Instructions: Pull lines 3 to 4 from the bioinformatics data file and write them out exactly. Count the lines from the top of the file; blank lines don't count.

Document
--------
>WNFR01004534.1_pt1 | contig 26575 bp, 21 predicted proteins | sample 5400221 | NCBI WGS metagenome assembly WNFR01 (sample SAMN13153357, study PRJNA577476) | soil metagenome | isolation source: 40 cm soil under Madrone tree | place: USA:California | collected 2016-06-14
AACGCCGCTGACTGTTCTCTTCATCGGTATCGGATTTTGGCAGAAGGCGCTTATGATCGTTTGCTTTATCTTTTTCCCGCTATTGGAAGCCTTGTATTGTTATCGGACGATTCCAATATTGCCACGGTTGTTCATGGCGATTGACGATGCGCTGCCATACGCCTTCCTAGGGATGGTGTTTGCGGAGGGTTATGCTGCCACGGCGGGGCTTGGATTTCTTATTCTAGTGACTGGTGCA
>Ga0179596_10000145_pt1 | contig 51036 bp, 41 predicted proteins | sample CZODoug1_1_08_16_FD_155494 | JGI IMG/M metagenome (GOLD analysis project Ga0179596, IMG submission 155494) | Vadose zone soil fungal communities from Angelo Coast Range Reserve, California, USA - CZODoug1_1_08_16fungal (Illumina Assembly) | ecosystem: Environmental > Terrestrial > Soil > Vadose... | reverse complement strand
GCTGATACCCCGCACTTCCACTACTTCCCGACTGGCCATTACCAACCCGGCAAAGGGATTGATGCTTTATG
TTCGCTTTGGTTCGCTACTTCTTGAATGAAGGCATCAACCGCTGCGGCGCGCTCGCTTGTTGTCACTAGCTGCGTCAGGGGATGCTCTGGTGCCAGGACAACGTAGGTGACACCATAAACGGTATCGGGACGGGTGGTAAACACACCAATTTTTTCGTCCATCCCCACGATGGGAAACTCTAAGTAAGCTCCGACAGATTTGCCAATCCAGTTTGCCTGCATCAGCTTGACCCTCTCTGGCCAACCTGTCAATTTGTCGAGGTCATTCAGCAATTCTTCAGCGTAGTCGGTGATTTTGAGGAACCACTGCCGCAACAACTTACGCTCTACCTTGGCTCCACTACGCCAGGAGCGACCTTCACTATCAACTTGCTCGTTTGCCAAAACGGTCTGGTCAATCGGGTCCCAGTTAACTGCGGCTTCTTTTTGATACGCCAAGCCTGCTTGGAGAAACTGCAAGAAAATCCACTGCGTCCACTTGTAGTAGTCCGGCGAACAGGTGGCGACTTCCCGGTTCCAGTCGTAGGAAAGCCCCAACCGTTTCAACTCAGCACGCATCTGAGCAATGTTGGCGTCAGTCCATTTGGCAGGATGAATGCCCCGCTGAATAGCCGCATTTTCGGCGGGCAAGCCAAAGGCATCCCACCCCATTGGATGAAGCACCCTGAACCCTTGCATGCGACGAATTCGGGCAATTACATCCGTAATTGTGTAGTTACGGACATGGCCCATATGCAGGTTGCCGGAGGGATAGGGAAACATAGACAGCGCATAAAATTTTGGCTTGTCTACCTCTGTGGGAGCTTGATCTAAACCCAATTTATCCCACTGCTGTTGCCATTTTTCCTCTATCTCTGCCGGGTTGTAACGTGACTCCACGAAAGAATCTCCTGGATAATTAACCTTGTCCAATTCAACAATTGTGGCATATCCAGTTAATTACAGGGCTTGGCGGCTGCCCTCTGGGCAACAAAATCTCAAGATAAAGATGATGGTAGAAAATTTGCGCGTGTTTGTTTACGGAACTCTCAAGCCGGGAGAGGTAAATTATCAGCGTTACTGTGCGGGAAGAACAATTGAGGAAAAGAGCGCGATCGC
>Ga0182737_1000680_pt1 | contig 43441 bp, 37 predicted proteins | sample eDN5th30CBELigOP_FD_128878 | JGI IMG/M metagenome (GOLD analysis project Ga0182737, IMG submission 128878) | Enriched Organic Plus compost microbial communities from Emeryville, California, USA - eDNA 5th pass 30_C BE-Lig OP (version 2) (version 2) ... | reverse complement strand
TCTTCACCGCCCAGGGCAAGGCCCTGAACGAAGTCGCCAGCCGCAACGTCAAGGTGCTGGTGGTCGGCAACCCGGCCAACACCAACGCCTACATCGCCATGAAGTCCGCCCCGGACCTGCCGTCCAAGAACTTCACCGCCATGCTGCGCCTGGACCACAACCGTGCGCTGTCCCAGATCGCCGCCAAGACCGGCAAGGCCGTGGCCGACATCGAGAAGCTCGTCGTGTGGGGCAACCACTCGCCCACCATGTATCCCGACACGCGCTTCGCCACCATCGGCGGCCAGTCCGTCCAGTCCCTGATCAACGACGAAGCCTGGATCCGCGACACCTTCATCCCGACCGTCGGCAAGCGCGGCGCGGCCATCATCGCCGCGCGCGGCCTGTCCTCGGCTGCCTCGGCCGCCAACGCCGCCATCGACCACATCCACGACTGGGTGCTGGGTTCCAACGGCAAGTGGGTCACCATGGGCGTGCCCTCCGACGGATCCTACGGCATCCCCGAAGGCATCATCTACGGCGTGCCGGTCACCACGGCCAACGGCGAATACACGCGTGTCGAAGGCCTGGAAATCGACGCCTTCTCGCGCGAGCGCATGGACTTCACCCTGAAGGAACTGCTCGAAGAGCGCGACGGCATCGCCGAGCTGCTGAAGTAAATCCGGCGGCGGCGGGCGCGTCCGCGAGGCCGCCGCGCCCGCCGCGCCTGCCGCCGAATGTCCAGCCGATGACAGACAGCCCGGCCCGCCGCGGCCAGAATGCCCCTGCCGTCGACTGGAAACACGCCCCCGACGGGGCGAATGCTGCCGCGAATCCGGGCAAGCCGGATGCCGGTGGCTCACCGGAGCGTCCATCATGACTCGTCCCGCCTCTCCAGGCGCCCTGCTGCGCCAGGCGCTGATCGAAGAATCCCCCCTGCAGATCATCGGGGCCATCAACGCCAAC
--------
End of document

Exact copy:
>Ga0179596_10000145_pt1 | contig 51036 bp, 41 predicted proteins | sample CZODoug1_1_08_16_FD_155494 | JGI IMG/M metagenome (GOLD analysis project Ga0179596, IMG submission 155494) | Vadose zone soil fungal communities from Angelo Coast Range Reserve, California, USA - CZODoug1_1_08_16fungal (Illumina Assembly) | ecosystem: Environmental > Terrestrial > Soil > Vadose... | reverse complement strand
GCTGATACCCCGCACTTCCACTACTTCCCGACTGGCCATTACCAACCCGGCAAAGGGATTGATGCTTTATG